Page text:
In the US, the number of new cases reported Monday topped 200K again as delays in reporting figures started to alleviate. The official number for the last 24 hours was closer to 300K, but nearly 1/3rd of those cases were delayed reports from over the holiday. Deaths, however, dipped back below 2K.
As the number of confirmed COVID-19 cases tops 85MM, here's some more COVID-19 news from overnight and Monday morning.
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- NIH’s Dr. Fauci said it is possible that COVID-19 vaccines will become mandatory in order to travel to other countries or attend school (Source: the New York Post).
- England’s chief medical officer warned that COVID-19 vaccine shortages will be a problem for months as the government faced a revolt by GPs over cancelled second jabs for elderly patients, although other reports later noted that drug manufacturers hit back at claims by ministers regarding vaccine shortages (Source: Bloomberg).
- Irish PM Martin said that Ireland will revert to Level 5 restrictions for a minimum of a month in an effort curb the spread.
- Greece announced a one-week strict COVID-19 lockdown beginning on Sunday, in an effort to ease the pressure on the health system (Source: Newswires).
- Norway's PM announced last night that the country will impose fresh restrictions including a nationwide ban on serving alcohol in bars and restaurants for 2 weeks, while also calling for people to not invite guests at home (Source: Newswires).
- Japanese PM Yoshihide Suga said Monday that the central government would consider declaring a state of emergency in the capital and in three surrounding prefectures for the first time since April (Source: Nikkei).
- Shenyang in northeast China suspended schools and closed businesses in areas where 100,000 people were told to stay home, after the city reported three new COVID-19 cases. Meanwhile, Beijing is to extend its quarantine period from 14 to 21 days for new arrivals to prevent imported cases (Source: Chinese press).
- South Korea will widen the ban on private gatherings larger than four people nationwide and will extend social distancing rules in Seoul and neighbouring areas until January 17th (Source: Bloomberg).
- NYC's rolling seven-day average of positive tests topped 9% for the third straight day (that's compared with just 2% in November). New hospitalizations increased to 213 and new cases rose to 3,885, based on a seven-day average, Mayor Bill de Blasio tweeted (Source: NYC/Bloomberg).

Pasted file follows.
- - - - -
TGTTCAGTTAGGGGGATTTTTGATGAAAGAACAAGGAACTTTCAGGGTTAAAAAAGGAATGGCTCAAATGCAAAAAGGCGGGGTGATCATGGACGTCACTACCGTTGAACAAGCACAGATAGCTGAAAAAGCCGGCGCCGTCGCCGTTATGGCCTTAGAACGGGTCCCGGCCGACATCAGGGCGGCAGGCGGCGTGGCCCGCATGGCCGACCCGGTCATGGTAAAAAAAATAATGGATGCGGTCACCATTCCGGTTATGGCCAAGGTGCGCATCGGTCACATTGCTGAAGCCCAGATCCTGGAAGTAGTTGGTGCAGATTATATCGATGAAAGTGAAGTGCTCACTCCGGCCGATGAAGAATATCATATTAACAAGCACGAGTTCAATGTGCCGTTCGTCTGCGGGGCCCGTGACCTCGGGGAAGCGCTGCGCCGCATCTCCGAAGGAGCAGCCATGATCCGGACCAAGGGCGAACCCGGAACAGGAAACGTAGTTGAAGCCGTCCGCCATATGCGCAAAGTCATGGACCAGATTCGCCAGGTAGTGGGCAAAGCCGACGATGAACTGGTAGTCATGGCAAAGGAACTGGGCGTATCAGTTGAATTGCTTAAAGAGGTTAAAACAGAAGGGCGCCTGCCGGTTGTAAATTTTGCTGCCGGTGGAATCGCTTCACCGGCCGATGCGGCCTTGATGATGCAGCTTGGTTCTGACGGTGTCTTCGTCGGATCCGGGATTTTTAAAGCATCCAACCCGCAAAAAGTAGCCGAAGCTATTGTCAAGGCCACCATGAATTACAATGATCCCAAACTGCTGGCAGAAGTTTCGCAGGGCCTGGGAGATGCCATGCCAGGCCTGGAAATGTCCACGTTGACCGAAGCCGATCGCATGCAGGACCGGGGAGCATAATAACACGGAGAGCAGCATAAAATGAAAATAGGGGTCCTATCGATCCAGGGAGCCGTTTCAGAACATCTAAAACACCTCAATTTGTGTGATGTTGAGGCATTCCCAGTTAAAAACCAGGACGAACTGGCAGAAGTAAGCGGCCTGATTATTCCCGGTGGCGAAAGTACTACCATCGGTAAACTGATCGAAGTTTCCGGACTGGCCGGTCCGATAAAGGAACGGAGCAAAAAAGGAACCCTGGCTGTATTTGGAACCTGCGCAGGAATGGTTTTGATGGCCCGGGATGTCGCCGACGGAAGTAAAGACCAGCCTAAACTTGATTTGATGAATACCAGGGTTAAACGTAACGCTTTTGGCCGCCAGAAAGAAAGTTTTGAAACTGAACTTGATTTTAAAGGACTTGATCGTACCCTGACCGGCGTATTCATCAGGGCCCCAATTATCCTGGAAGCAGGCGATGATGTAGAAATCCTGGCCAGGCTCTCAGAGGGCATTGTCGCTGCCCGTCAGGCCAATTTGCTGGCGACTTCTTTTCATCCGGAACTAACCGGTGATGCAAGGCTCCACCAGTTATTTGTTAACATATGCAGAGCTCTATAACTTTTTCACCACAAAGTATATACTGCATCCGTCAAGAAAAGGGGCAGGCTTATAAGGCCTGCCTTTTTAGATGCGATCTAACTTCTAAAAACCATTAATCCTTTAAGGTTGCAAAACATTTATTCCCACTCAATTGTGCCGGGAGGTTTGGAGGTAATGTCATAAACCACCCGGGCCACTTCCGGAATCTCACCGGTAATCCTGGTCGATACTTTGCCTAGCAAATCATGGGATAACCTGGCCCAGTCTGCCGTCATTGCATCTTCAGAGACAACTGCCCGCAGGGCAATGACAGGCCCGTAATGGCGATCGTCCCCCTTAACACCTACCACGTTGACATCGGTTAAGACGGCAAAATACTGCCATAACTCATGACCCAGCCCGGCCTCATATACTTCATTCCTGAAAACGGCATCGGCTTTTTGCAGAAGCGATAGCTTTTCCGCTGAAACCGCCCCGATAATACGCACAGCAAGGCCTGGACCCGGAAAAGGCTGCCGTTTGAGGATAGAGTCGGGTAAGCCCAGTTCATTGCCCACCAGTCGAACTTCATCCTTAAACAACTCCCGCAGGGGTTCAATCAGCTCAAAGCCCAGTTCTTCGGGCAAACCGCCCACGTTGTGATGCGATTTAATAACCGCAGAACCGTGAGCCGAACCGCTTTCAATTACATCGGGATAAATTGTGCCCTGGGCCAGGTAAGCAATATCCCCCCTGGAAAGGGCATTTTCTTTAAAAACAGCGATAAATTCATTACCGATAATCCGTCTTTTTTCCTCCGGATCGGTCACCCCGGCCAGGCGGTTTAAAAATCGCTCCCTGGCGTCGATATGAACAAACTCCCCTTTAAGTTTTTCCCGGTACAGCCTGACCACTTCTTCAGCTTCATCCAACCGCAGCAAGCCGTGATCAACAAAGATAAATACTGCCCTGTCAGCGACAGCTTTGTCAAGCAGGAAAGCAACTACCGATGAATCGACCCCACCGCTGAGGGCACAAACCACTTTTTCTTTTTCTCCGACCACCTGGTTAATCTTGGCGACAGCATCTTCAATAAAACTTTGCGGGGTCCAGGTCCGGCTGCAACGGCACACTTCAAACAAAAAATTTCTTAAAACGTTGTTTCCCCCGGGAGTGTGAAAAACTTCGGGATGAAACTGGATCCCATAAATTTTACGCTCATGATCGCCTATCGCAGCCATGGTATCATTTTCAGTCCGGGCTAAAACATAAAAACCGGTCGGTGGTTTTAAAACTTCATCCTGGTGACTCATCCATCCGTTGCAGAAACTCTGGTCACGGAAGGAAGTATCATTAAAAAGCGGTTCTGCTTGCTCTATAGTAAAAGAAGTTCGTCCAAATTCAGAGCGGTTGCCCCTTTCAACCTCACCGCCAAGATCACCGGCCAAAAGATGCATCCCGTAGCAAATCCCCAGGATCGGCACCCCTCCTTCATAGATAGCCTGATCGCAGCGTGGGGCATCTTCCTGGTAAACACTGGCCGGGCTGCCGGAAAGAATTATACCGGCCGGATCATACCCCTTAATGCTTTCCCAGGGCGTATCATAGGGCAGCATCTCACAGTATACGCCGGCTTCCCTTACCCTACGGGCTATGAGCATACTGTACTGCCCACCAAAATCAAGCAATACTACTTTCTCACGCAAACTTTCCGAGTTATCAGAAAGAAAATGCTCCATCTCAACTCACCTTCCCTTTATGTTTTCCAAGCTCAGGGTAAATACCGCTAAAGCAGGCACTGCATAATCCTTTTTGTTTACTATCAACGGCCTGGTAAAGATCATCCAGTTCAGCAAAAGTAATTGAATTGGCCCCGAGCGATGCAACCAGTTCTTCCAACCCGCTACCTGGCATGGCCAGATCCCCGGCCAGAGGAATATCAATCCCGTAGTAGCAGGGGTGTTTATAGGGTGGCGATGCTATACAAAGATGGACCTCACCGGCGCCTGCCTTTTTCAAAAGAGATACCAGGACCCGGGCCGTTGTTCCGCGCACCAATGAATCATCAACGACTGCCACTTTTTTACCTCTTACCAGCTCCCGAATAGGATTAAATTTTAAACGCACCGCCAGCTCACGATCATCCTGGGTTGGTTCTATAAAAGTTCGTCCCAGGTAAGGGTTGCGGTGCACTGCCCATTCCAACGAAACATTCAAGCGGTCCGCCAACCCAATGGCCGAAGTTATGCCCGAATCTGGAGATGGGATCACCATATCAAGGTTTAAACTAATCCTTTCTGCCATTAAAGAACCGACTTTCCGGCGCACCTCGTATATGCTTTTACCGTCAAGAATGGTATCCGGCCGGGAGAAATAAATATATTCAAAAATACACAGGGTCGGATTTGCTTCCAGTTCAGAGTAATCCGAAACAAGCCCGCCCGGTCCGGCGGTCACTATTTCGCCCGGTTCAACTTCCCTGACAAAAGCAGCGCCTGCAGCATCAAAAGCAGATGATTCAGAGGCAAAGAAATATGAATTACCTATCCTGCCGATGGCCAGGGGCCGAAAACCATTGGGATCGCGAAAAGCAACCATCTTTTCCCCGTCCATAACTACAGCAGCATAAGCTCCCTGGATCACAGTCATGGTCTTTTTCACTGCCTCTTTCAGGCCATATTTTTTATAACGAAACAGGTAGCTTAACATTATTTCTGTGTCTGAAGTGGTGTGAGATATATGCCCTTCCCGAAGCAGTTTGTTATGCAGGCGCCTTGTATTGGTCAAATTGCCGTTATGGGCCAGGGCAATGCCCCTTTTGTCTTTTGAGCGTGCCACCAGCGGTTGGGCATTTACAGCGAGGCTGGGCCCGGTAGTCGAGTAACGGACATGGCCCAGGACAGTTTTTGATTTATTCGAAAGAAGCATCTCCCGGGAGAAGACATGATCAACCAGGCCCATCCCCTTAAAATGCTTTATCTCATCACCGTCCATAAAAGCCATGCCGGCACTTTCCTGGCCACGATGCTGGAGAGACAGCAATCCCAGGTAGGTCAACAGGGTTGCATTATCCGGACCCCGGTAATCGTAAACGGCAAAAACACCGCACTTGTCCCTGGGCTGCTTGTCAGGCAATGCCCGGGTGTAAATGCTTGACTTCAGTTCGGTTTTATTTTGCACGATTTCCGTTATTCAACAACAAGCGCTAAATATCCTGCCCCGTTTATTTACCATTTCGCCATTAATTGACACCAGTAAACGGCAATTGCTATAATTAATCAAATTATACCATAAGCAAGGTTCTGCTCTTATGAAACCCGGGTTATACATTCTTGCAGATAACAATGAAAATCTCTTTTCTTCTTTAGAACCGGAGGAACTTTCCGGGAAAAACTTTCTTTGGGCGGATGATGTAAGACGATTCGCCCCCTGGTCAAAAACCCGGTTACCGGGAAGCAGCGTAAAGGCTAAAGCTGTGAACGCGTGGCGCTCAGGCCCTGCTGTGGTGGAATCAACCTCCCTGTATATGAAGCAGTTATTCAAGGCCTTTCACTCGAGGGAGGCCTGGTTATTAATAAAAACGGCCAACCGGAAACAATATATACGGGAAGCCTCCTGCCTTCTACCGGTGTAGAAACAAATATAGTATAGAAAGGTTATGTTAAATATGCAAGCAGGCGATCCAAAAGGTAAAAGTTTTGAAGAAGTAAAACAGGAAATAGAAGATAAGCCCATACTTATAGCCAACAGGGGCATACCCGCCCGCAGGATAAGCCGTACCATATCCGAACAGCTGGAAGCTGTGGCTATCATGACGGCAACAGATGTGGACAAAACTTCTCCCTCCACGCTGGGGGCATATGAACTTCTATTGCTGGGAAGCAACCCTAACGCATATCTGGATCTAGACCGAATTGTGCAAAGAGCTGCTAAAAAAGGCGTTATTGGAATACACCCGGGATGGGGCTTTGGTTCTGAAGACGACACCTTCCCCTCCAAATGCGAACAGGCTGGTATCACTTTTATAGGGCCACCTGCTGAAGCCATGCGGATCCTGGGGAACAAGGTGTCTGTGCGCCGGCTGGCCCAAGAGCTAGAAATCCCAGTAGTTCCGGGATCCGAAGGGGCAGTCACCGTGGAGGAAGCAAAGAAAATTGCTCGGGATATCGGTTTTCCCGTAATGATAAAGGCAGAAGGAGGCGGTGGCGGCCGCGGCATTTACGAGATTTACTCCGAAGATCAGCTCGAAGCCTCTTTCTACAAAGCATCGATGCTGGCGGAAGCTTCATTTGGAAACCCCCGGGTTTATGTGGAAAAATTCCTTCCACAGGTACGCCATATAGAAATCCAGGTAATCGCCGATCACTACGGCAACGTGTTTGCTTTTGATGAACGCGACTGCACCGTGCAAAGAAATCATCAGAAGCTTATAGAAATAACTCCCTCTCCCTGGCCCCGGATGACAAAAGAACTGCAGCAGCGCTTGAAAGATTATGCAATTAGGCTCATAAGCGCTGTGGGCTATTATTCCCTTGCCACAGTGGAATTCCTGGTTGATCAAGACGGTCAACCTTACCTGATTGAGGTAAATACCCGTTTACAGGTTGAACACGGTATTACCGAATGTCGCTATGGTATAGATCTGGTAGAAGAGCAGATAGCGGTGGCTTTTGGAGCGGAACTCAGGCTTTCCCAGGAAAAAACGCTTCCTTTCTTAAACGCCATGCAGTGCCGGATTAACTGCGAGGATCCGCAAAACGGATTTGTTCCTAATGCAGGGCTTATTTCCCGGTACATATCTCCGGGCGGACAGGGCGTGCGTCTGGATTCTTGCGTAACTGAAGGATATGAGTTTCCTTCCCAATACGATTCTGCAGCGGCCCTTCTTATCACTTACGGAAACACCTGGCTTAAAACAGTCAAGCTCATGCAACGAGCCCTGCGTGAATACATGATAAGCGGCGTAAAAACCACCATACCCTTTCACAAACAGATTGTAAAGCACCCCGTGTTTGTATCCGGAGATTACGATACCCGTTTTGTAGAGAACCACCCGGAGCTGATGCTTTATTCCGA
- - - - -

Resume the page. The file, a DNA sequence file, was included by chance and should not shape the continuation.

- Thailand reported 745 new coronavirus cases on Monday as a surge in infections prompted authorities to impose fresh curbs in some of the most-populous regions including capital Bangkok (Source: Bloomberg).
- Residents of Tokyo and 3 surrounding prefectures that will likely be subject to the government’s state of emergency order will be asked to remain at home after 8pm from Friday. Governors of Tokyo and Saitama, Chiba and Kanagawa prefectures will make final decision tonight. Like other previous Japanese restrictions, the request will not be enforced, though it will run though at least the end of January (Source: Nikkei).
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Following reports over the weekend about looming lockdowns in Europe, Scotland's leaders have just announced new lockdown measures that will take effect at midnight Tuesday morning. They said the restrictions will be similar to the March lockdown, with everything from retailers to gyms to spas to cinemas set to be closed. Meanwhile, UK PM Boris Johnson is expected to announce an expansion of Tier 4 restrictions during an address to the nation at 2000 local time.
Meanwhile, Bild reports that the German government and the 16 federal states have already agreed to extend the the current lockdown until Jan. 31 to curb the spread of the coronavirus pandemic. The anonymously sourced report landed more than 24 hours before Merkel is slated to speak with the leaders of the 16 states. Germany imposed a second hard lockdown on Dec. 16, closing schools, shops and restaurants after earlier attempts at a partial lockdown launched in early November did little to stifle new infections. It imposed a second hard lockdown on Dec. 16, closing schools, shops and restaurants after a partial lockdown introduced early November did not bring the hoped-for reduction in new infections.